The content of this website is intended for healthcare professionals only

NHS finances in dire straits warn health leaders

NHS leaders say access to care will worsen

Jo Carlowe

Wednesday, 06 July 2011

Many NHS leaders say the financial situation facing their organisation is ‘the worst ever’ and say that patients will suffer.

These are the findings of a major survey of the leaders of NHS organisations published today by the NHS Confederation.

The survey results, which cover 287 chairs and chief executives from some 243 organisations including acute trusts, primary care trusts, ambulance trusts, mental health trusts and independent sector NHS providers, paint a bleak picture for the future.

The survey shows, for the first time, the view from boardrooms around the country as the NHS sets out to save some £20billion over four years to keep pace with rising demand.

Most of those surveyed believe that access to care will decline and that cuts in local authority budgets will lead to more people needing healthcare services.

Some 42% said the financial situation facing their organisation was "the worst they had ever experienced", while an additional 47% said it was "very serious".

More than two thirds thought the financial pressure would increase over the next three years with 39% saying it would "increase significantly".

And although 51% felt the quality of services they delivered or commissioned would improve over the next three years, a significant minority - one in five (20%) - felt their quality would decrease over the next 12 months, while almost a third thought it would over the next three years.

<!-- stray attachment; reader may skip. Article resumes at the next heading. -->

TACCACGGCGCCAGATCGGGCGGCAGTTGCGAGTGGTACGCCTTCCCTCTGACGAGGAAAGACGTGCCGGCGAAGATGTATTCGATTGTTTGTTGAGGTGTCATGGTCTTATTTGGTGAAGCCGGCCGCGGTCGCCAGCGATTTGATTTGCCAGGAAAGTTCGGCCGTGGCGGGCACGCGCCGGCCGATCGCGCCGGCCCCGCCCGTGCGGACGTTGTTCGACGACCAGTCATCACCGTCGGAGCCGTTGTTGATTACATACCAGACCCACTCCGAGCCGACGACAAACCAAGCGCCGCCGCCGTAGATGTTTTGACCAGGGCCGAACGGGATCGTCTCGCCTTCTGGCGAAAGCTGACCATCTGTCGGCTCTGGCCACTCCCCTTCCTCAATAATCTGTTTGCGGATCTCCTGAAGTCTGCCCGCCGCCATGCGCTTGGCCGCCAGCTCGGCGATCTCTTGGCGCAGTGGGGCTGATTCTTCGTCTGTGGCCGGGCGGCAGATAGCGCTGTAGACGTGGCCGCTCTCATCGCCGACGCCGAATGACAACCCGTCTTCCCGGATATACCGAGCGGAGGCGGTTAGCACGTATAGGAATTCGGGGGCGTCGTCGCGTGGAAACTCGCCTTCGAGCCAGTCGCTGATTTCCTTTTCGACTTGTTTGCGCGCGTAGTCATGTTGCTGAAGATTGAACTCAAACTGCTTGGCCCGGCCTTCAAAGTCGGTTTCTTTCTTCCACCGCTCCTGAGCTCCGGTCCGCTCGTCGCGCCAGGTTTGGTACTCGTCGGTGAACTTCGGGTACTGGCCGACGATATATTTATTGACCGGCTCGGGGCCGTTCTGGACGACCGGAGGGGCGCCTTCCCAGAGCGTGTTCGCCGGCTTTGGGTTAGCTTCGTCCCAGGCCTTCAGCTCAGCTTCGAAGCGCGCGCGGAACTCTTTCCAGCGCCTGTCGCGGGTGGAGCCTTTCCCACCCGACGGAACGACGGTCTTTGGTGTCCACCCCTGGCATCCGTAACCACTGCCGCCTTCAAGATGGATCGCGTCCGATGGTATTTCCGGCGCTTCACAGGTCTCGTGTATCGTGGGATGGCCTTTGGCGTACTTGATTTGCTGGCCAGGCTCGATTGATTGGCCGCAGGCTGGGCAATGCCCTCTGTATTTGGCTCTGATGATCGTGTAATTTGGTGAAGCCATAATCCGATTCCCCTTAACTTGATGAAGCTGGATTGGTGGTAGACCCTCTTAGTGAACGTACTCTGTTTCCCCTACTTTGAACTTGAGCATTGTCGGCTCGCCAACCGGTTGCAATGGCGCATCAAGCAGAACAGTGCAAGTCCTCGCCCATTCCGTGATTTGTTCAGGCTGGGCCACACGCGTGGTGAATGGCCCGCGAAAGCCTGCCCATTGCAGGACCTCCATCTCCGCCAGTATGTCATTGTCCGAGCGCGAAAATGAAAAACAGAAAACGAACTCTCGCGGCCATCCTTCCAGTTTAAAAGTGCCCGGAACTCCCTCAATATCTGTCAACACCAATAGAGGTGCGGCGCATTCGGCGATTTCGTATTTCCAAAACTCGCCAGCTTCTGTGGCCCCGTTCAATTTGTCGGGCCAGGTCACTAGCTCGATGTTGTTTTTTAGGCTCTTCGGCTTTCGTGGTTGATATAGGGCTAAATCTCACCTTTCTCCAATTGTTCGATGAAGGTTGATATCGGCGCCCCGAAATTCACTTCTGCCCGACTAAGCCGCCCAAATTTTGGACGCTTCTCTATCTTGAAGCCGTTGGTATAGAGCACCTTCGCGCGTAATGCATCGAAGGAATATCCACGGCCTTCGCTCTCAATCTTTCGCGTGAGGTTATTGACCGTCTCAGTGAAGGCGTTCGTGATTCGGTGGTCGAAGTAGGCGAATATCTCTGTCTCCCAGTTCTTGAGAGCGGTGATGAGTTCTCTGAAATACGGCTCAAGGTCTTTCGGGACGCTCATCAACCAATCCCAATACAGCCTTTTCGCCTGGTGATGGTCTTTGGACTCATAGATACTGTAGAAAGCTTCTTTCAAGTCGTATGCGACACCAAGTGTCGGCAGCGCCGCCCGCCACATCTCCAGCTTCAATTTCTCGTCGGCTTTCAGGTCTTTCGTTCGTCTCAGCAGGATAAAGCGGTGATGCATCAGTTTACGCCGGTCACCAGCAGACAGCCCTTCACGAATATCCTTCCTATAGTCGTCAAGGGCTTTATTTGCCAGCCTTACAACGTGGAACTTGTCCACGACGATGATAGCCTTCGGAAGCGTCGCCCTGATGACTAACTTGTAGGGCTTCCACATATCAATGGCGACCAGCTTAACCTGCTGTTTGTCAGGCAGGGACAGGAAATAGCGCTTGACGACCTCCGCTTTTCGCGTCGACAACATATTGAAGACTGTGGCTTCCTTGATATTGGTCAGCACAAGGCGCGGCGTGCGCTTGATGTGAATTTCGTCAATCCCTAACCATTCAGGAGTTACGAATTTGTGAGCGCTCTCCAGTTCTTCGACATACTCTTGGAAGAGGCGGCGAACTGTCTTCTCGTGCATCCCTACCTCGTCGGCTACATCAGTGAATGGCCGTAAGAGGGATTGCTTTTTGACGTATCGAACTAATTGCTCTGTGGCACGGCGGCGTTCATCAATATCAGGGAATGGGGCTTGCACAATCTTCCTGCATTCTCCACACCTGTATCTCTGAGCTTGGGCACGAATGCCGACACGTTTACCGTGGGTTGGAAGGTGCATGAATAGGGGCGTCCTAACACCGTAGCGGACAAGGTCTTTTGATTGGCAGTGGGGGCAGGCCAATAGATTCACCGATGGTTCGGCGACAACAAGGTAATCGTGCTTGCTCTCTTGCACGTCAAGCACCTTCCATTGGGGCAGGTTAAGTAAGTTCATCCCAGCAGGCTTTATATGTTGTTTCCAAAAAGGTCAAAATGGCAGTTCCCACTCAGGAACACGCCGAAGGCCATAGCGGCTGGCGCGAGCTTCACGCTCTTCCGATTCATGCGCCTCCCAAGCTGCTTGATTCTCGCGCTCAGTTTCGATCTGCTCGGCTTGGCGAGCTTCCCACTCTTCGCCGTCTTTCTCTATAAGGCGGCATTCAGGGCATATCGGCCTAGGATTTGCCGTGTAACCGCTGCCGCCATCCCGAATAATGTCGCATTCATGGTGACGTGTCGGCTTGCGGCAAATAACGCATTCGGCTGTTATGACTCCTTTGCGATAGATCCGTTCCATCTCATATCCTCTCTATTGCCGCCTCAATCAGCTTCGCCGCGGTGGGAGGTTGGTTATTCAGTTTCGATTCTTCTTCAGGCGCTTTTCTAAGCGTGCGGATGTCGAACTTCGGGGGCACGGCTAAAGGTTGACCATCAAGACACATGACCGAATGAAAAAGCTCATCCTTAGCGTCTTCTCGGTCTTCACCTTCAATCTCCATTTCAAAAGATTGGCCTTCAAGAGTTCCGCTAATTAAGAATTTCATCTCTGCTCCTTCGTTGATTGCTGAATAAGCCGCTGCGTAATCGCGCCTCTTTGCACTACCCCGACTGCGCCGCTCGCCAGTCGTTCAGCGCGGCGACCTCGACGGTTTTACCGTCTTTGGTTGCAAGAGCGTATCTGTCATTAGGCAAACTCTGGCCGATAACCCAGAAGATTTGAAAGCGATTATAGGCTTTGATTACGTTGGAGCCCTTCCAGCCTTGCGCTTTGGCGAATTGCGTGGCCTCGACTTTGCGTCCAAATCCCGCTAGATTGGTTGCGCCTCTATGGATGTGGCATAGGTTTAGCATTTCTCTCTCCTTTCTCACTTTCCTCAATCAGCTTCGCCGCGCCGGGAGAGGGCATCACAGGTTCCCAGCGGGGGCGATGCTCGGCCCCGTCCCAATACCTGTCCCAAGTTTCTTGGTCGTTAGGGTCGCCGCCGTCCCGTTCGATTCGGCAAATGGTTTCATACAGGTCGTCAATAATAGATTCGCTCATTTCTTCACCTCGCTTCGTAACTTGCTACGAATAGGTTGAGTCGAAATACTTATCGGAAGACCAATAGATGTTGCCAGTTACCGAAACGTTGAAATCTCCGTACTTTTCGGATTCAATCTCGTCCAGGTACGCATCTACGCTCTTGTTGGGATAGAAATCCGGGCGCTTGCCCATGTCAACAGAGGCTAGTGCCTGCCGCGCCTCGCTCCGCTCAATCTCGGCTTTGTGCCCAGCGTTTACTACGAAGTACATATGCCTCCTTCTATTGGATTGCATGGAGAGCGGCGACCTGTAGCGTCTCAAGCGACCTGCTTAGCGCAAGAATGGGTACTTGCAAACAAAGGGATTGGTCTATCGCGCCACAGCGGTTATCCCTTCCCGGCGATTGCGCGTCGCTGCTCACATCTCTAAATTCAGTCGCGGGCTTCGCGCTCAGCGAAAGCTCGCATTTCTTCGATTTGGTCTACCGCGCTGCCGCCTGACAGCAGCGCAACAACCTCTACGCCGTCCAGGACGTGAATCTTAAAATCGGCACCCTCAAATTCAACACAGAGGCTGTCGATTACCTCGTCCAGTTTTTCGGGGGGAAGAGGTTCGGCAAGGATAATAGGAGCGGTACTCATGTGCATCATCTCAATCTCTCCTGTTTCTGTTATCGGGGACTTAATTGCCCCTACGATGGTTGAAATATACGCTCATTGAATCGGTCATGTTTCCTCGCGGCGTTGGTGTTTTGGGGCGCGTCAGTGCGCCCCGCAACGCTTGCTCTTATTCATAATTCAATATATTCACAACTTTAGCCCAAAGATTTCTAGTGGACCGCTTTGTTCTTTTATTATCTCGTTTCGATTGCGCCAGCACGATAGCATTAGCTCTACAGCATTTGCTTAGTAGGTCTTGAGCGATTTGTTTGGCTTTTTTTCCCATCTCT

Looking at aspects of quality in the next 12 months, a third (32%) thought that the experience of patients would suffer. Of greatest concern was patient access covering the availability of care and waiting times. In all, 53% felt this would worsen.

Moreover, three quarters of respondents thought cuts in local authority spending would impact on the NHS. The vast majority predicted an increase in demand for community (88%), mental health (72%), and primary care services (71%). They also predicted increases in delayed discharges from hospital (86%), acute admissions to hospital (63%), emergency readmissions to hospital (63%) and A&E attendances (55%).

Shadow Health Secretary John Healey has described the results as further evidence of ‘widespread anxiety in the health service’ but Health Secretary Andrew Lansley has said waiting times will continue to remain low and stable.

Registered in England and Wales. Reg No. 2530185. c/o Wilmington plc, 5th Floor, 10 Whitechapel High Street, London E1 8QS. Reg No. 30158470